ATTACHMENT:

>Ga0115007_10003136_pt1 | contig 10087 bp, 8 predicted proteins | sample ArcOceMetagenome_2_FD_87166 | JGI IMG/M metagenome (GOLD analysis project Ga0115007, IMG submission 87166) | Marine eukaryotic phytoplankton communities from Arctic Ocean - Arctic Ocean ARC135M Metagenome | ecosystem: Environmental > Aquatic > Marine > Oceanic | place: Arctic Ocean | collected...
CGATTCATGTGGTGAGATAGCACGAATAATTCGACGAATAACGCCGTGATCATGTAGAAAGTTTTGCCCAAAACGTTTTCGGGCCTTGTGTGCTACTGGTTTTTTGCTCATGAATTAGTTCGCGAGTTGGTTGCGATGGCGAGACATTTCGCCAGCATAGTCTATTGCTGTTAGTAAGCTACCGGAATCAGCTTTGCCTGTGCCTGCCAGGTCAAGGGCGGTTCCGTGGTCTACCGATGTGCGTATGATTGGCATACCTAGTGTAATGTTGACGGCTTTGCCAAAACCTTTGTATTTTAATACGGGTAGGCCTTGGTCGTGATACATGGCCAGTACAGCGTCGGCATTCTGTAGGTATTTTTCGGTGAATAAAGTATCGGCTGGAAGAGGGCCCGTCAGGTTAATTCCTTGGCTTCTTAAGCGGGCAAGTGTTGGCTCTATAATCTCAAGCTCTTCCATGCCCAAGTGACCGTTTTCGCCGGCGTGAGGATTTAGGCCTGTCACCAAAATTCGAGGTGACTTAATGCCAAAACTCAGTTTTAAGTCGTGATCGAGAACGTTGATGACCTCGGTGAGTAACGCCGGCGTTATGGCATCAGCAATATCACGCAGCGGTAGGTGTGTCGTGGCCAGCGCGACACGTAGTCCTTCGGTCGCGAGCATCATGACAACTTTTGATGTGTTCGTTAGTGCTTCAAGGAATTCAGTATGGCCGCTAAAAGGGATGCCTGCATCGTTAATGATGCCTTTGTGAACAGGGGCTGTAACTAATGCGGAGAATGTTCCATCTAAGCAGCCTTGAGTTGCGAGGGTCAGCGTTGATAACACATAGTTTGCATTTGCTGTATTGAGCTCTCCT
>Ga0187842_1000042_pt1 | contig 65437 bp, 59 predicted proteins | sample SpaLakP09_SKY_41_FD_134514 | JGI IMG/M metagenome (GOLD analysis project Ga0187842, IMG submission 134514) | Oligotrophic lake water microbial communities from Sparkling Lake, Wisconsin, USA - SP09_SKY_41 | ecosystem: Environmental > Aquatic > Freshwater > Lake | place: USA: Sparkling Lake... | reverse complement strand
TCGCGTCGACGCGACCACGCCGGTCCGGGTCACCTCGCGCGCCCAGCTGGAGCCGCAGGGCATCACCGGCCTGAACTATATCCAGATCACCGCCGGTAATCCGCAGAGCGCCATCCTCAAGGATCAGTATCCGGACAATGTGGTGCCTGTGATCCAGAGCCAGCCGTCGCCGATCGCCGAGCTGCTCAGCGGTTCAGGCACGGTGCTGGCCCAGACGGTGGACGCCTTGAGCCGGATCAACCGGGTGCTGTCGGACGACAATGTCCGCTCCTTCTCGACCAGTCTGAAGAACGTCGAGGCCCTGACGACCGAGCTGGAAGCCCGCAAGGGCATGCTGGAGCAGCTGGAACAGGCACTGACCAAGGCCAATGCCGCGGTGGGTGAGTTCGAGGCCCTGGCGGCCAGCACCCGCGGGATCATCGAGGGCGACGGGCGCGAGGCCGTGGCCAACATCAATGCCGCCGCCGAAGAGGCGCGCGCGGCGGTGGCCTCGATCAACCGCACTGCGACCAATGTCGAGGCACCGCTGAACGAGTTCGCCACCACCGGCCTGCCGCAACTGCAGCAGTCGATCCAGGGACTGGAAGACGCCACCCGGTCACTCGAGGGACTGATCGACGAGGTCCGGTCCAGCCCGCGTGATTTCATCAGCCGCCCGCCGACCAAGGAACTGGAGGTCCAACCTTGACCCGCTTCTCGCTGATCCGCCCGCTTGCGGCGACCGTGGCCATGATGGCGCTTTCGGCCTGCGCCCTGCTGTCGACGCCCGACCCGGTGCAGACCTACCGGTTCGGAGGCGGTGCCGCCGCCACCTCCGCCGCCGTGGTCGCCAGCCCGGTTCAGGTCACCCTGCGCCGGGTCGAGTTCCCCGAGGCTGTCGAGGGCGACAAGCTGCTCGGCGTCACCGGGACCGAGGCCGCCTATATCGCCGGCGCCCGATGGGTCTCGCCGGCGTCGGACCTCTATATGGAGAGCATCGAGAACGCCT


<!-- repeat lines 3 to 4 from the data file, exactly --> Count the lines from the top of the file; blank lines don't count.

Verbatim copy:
>Ga0187842_1000042_pt1 | contig 65437 bp, 59 predicted proteins | sample SpaLakP09_SKY_41_FD_134514 | JGI IMG/M metagenome (GOLD analysis project Ga0187842, IMG submission 134514) | Oligotrophic lake water microbial communities from Sparkling Lake, Wisconsin, USA - SP09_SKY_41 | ecosystem: Environmental > Aquatic > Freshwater > Lake | place: USA: Sparkling Lake... | reverse complement strand
TCGCGTCGACGCGACCACGCCGGTCCGGGTCACCTCGCGCGCCCAGCTGGAGCCGCAGGGCATCACCGGCCTGAACTATATCCAGATCACCGCCGGTAATCCGCAGAGCGCCATCCTCAAGGATCAGTATCCGGACAATGTGGTGCCTGTGATCCAGAGCCAGCCGTCGCCGATCGCCGAGCTGCTCAGCGGTTCAGGCACGGTGCTGGCCCAGACGGTGGACGCCTTGAGCCGGATCAACCGGGTGCTGTCGGACGACAATGTCCGCTCCTTCTCGACCAGTCTGAAGAACGTCGAGGCCCTGACGACCGAGCTGGAAGCCCGCAAGGGCATGCTGGAGCAGCTGGAACAGGCACTGACCAAGGCCAATGCCGCGGTGGGTGAGTTCGAGGCCCTGGCGGCCAGCACCCGCGGGATCATCGAGGGCGACGGGCGCGAGGCCGTGGCCAACATCAATGCCGCCGCCGAAGAGGCGCGCGCGGCGGTGGCCTCGATCAACCGCACTGCGACCAATGTCGAGGCACCGCTGAACGAGTTCGCCACCACCGGCCTGCCGCAACTGCAGCAGTCGATCCAGGGACTGGAAGACGCCACCCGGTCACTCGAGGGACTGATCGACGAGGTCCGGTCCAGCCCGCGTGATTTCATCAGCCGCCCGCCGACCAAGGAACTGGAGGTCCAACCTTGACCCGCTTCTCGCTGATCCGCCCGCTTGCGGCGACCGTGGCCATGATGGCGCTTTCGGCCTGCGCCCTGCTGTCGACGCCCGACCCGGTGCAGACCTACCGGTTCGGAGGCGGTGCCGCCGCCACCTCCGCCGCCGTGGTCGCCAGCCCGGTTCAGGTCACCCTGCGCCGGGTCGAGTTCCCCGAGGCTGTCGAGGGCGACAAGCTGCTCGGCGTCACCGGGACCGAGGCCGCCTATATCGCCGGCGCCCGATGGGTCTCGCCGGCGTCGGACCTCTATATGGAGAGCATCGAGAACGCCT